Steve Carey with CertaPro Painters

Steve Carey with CertaPro Painters

Welcome to podcast episode number 2 of the Mobile Alabama Business podcast. My name is Marcus Neto. I own Blue Fish Design Studio, a digital marketing and web design company based in downtown Mobile. I'm the host of the Mobile Alabama Business podcast where we talk to local entrepreneurs and business owners about their businesses and how they got started.

I'd like to thank you for spending time with us today. In today's show I sit down with Steve Carey. Steve owns and manages the CertaPro franchise for Mobile and Baldwin Counties. Steve and I have known each other for a while through our involvement in the Chamber. Among his many volunteer positions; he sits on the board for both the Eastern Shore Chamber and Mobile Chamber of Commerce.

In this interview we discuss what experiences Steve brought to entrepreneurship from his previous life as a fighter pilot. We talked about how he has molded the franchise to fit what his teams needs and how he is focusing on customer service to set himself apart in an industry that does not usually focus on customer service. So let's dive right in with Steve Carey of CertaPro


Marcus: Welcome to the podcast, Steve.

Steve: Great to be here. Thank you for taking the time to share this podcast with me.

Marcus: I know it's not something that people experience everyday so I appreciate you taking the time to meet with us. Now I will admit that you and I don't know each other terribly well, my wife and I had some work done by you and your team a couple of years ago and I was extremely impressed with your professionalism. And I know as part of my research for doing this session with you, I went back and did some reading up on you. You have quite the impressive past in the Air Force, and I know we were talking a little bit earlier and you were mentioning that that's a generational thing that your father was also in the Air Force and was a fighter pilot.

Tell us a little bit about how you ended up here in lower Alabama. And I'm assuming because you said your parents lived in the gulf coast in Florida that you're not actually from this area. So tell us a little bit about that.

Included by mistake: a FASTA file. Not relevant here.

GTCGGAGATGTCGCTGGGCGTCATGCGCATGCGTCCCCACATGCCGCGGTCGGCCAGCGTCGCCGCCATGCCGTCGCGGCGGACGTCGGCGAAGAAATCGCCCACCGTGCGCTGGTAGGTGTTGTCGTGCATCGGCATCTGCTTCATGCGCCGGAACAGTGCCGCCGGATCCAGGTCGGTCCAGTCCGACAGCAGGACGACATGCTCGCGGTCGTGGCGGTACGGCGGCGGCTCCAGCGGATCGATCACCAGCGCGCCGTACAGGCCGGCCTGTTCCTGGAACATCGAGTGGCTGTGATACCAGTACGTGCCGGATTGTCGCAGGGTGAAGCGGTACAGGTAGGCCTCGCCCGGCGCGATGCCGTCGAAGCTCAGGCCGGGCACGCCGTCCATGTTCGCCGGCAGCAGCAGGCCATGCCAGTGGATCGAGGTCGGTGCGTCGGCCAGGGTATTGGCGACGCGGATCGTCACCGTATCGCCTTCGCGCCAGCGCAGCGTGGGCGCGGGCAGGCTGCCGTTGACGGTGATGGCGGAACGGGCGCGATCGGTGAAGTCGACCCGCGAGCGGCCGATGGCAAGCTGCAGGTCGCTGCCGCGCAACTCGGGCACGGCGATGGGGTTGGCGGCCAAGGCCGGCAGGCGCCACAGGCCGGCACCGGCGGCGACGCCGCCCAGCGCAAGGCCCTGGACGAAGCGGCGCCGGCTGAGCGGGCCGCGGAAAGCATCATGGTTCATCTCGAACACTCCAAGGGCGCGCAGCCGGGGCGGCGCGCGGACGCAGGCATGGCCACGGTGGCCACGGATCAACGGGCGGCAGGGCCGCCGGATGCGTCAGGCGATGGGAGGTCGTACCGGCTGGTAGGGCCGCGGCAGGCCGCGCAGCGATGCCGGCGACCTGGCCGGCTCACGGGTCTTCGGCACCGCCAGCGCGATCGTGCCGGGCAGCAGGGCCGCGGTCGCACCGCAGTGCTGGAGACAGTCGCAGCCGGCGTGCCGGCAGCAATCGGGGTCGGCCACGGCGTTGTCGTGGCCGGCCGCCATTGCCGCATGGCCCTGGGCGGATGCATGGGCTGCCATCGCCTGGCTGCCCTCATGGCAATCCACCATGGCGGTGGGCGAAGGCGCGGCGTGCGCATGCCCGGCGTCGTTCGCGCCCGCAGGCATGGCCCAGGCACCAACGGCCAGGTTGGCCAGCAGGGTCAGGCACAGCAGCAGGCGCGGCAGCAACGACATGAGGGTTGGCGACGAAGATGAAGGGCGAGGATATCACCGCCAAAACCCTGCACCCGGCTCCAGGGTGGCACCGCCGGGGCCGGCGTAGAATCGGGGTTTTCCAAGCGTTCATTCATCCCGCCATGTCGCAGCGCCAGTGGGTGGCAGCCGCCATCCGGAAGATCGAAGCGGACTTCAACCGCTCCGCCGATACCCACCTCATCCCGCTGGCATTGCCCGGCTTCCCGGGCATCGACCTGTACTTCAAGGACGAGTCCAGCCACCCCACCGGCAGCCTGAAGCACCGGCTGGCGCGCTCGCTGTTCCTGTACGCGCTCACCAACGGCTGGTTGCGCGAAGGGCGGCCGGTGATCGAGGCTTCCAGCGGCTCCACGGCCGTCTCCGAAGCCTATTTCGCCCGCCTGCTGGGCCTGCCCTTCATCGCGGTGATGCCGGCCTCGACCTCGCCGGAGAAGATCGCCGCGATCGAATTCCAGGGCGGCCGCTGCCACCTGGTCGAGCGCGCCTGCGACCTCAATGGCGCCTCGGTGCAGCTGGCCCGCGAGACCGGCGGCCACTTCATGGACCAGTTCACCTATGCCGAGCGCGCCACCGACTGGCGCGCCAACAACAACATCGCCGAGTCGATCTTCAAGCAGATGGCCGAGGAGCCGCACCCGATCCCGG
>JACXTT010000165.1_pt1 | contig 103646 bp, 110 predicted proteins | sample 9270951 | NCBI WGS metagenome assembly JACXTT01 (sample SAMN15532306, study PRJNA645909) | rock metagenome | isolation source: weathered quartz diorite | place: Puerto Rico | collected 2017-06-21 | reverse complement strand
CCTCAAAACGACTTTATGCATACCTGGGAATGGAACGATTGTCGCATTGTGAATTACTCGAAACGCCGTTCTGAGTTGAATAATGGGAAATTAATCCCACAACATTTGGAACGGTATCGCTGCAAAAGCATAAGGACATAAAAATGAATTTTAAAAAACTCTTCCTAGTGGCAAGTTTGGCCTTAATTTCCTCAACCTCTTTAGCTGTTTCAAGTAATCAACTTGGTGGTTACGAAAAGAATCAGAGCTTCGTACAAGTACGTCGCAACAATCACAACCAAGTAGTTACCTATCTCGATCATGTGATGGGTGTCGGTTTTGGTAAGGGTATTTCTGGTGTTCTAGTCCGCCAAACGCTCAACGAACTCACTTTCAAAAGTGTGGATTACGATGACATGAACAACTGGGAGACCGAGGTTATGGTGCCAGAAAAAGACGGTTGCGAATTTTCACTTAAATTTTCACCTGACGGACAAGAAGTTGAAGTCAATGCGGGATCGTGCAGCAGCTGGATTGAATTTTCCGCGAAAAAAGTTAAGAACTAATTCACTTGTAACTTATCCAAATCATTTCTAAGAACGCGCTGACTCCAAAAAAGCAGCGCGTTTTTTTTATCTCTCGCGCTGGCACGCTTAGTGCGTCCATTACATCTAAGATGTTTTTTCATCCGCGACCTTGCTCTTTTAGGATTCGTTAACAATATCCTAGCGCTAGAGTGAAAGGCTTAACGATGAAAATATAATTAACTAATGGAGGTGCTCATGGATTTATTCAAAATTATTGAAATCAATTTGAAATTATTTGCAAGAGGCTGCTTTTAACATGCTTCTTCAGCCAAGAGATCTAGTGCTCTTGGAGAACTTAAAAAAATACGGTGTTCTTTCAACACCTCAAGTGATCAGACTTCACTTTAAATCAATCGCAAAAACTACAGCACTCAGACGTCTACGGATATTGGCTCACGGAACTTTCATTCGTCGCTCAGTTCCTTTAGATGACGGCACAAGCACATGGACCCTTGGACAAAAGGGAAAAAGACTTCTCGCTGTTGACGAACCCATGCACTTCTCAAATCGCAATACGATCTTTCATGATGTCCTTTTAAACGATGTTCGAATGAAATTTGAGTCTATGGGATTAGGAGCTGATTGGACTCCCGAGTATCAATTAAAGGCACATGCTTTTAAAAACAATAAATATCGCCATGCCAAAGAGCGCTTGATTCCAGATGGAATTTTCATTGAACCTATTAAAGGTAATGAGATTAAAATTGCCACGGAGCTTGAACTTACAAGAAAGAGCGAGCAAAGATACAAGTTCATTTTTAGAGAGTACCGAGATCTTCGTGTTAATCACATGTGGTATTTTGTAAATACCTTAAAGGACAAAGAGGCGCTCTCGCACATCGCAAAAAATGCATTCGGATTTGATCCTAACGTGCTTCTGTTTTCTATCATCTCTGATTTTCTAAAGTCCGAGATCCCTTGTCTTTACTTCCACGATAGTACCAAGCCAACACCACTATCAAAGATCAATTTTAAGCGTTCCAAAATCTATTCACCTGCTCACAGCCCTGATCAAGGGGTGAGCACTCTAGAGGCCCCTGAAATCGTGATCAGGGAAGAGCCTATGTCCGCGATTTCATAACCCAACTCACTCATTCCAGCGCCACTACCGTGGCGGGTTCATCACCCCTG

Steve: Correct, I'm not from here, my wife is, Charlotte, she's born and raised in Mobile area and has a long family history here. We met while I was in the Air Force. I was a commander over at Eglin Air Force base. Flying F15's and living a good life as a single fighter pilot and then I got captured by this charming little belle from Mobile, Alabama.

Took her away and we traveled the world. We have 3 kids, we've been all over the US, Italy, Germany. My youngest son was born in Germany, ironically the same hospital that my brother was born in 1959. So I dragged Charlotte around the world with all my assignments and some great tours and our last assignment was up in Maxwell Air Force base in Montgomery.

And it came time for me to retire 30 years Air Force colonel. I had some pretty good opportunities corporate wise, but nothing that really inspired me. I've always had a business itch. I started a young software business when I was a captain in the Air Force, and learned how easy it is to lose money in a small business. But it was a great experience and so as I retired and stepped over the edge from the Air Force, I looked at opportunities to start a business both brick and mortar and then went into the options on franchising and found out that there were some very good fits for me.

In this case the painting business, which doesn't sound like something that a normal fighter pilot would transition into, but as I tell people the painting company CertaPro it's not about painting, painting is what we do, it's about running a good business, listening to customers, delivering extraordinary experiences and that takes a lot more than just paint.

Marcus: Absolutely, yeah, there's a lot of different faucets to that business in customer service to dealing with new contractors to scheduling, project management, so on and so forth. And would you say that the Air Force was instrumental in teaching you those skills as making you successful in this business?